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Wednesday, April 27, 2011

Danceworks' Magical 'Stone Soup'

Dance performance takes place at Sweet Water Organics

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Stone Soup, a Danceworks Performance Company premiere (April 28-May 1), takes its title from a folk legend of soldiers playing a trick on stingy villagers who refuse them food and shelter. The soldiers take an ordinary stone and claim that it has magic: Put it in a pot with food and the food will multiply. The curious villagers bring food to the pot to test the stone's powers—and, in doing so, they produce the magic. Each person's contribution is multiplied by everyone else's and the result is a delicious communal soup.

As in the legend, all the members of Danceworks Performance Company brought movement material to the dance. Artistic Director Dani Kuepper and Associate Artistic Director Kim Johnson-Rockafellow guided the process, and Kuepper shaped the material into a unified whole.

"We've never made anything as abstract as this," Kuepper says. "It's about space, form and design, not character or narrative." She describes it as "big moves, spacious and very physical—anyone will enjoy its physicality."

Stone Soup
will be presented at Sweet Water Organics, an urban farm in a repurposed factory building at 2151 S. Robinson Ave. (near Becher and Kinnickinnic) in Bay View. Sweet Water supplies fish and vegetables for several local restaurants, including Honeypie, La Merenda, Sanford and Coquette Café. The company uses a growing system called "aquaponics" to fertilize vegetables with fish-tank water, which is then filtered by the plants and returned to the tanks. The dance will be preceded by a short tour of Sweet Water because in crucial ways the choreography responds to the techniques, philosophy and physical realities of the farm.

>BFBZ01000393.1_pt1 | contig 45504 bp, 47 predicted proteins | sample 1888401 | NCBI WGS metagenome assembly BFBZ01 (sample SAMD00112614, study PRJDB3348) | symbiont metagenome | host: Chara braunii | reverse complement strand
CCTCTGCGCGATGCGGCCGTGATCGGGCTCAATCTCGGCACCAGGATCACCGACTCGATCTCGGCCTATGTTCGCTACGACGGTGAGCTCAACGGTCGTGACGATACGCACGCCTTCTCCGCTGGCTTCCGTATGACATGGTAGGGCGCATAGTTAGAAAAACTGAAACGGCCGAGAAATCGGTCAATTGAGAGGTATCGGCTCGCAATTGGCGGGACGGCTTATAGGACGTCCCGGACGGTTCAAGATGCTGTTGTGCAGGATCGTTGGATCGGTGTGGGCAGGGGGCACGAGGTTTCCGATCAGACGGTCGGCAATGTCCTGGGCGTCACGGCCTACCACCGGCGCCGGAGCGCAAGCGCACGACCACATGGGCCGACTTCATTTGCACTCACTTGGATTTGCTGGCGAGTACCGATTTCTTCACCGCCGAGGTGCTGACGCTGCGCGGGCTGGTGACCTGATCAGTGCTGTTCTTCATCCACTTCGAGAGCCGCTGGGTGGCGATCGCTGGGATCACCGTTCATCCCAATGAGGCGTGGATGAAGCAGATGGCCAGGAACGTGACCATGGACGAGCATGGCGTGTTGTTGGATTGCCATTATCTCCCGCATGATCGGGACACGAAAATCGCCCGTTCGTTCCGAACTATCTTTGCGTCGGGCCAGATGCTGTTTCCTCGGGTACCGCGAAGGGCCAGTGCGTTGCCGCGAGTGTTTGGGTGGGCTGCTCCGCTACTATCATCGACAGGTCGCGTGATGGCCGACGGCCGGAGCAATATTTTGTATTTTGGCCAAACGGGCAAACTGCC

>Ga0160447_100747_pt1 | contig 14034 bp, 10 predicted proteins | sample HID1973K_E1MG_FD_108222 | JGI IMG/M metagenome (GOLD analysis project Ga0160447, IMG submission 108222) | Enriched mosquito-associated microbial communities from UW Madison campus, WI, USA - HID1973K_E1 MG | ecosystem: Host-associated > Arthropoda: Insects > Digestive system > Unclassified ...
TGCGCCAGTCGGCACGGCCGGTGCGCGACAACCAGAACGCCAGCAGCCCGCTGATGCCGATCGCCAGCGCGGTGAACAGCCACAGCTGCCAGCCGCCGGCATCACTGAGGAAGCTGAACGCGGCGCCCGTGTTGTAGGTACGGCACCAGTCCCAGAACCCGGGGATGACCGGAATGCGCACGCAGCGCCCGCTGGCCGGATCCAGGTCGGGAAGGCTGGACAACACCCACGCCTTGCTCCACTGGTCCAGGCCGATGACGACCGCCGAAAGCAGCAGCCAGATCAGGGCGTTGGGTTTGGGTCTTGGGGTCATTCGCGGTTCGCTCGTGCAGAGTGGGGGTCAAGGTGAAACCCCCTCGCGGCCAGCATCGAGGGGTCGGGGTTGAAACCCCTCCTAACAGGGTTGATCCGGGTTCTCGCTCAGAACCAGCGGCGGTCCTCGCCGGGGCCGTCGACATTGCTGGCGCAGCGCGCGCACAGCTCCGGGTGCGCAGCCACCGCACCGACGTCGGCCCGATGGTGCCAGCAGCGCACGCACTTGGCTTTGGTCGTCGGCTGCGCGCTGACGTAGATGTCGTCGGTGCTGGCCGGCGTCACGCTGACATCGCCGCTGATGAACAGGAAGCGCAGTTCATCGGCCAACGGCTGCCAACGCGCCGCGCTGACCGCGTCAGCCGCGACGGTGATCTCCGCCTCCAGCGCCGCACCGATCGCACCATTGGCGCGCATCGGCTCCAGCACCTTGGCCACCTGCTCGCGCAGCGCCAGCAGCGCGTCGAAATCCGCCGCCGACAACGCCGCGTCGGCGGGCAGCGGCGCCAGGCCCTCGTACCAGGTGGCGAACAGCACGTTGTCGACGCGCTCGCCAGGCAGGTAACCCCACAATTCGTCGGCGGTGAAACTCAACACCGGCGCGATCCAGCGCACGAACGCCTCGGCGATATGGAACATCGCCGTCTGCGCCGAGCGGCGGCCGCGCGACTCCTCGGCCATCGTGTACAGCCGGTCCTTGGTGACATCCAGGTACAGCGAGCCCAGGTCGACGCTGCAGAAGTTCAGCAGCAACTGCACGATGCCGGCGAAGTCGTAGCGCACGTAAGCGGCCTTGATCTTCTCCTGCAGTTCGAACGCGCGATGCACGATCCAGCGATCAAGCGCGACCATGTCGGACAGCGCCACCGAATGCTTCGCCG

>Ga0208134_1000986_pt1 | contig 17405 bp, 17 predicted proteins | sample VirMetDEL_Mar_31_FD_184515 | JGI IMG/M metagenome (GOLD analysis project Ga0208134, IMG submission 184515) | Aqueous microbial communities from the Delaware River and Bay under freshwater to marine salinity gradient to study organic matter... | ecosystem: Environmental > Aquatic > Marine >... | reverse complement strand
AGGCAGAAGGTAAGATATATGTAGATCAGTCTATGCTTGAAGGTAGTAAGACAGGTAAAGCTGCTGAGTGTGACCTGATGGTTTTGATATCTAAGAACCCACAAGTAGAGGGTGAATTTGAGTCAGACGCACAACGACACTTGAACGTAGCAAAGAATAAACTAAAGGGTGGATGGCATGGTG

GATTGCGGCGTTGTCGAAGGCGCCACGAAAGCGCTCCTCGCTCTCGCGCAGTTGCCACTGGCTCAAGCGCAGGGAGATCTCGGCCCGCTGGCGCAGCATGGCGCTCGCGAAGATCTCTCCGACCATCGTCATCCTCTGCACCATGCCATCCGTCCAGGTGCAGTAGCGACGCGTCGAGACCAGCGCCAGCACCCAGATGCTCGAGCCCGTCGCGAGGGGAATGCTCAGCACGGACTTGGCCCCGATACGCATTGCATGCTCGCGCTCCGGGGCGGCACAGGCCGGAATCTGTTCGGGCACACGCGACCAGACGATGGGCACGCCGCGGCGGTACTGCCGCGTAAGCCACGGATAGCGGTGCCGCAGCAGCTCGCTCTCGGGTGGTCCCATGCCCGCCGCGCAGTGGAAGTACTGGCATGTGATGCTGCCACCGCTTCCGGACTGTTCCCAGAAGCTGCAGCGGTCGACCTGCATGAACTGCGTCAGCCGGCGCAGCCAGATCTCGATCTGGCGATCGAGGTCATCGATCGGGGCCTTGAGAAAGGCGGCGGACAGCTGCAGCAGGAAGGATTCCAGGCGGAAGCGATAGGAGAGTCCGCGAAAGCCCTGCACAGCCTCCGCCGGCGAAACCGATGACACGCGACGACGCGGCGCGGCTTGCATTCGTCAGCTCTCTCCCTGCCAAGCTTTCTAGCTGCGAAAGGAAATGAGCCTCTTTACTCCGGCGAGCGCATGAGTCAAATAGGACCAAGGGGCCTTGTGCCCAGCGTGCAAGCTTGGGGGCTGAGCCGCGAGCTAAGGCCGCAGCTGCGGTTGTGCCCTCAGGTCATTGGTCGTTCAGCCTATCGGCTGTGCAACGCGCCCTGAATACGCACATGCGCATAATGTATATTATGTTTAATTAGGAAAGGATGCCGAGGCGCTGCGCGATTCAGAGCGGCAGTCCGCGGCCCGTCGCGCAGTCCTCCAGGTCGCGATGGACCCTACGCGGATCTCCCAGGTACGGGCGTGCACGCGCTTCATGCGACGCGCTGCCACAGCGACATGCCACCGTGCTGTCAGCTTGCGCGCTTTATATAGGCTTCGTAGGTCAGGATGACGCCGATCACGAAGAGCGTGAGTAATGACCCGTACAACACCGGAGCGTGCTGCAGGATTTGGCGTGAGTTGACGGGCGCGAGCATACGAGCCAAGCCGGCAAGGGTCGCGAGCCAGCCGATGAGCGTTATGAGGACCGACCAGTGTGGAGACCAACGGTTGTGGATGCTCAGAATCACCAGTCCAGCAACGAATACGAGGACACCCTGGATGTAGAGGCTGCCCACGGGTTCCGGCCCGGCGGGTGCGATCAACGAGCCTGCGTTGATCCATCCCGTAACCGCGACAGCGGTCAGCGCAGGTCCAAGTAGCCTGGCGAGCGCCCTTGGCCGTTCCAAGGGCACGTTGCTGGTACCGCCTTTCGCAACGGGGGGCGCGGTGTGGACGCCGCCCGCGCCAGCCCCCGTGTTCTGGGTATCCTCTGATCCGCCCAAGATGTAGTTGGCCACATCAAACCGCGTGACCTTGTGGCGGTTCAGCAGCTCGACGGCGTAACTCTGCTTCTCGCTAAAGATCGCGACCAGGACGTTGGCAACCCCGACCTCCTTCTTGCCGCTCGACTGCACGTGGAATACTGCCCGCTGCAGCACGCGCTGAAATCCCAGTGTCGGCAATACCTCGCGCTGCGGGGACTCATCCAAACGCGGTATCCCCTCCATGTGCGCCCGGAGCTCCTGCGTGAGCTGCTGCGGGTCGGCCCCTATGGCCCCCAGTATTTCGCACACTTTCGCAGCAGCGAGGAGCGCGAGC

Bleachers and chairs will be set up in a huge open indoor space. Seth Warren-Crow and his band will perform his original score live. This is the first time Danceworks has played in such a nontraditional site. Jan Kellogg, who has lighted performances in many nontraditional spaces, will perform that service. Kuepper emphasized that the dance is not a response to the space, but to the farm's goals, which mirror those of Danceworks. Both organizations offer educational programs that emphasize respect for self, others and the environment, and both maintain a dynamic relationship with the community, where taking inspiration is as important as giving it.

Tours start at 6:45 and 7 p.m. and performances begin at 7:30 p.m. Call 414-277-8480, ext. 6025 or visit www.danceworksmke.org.
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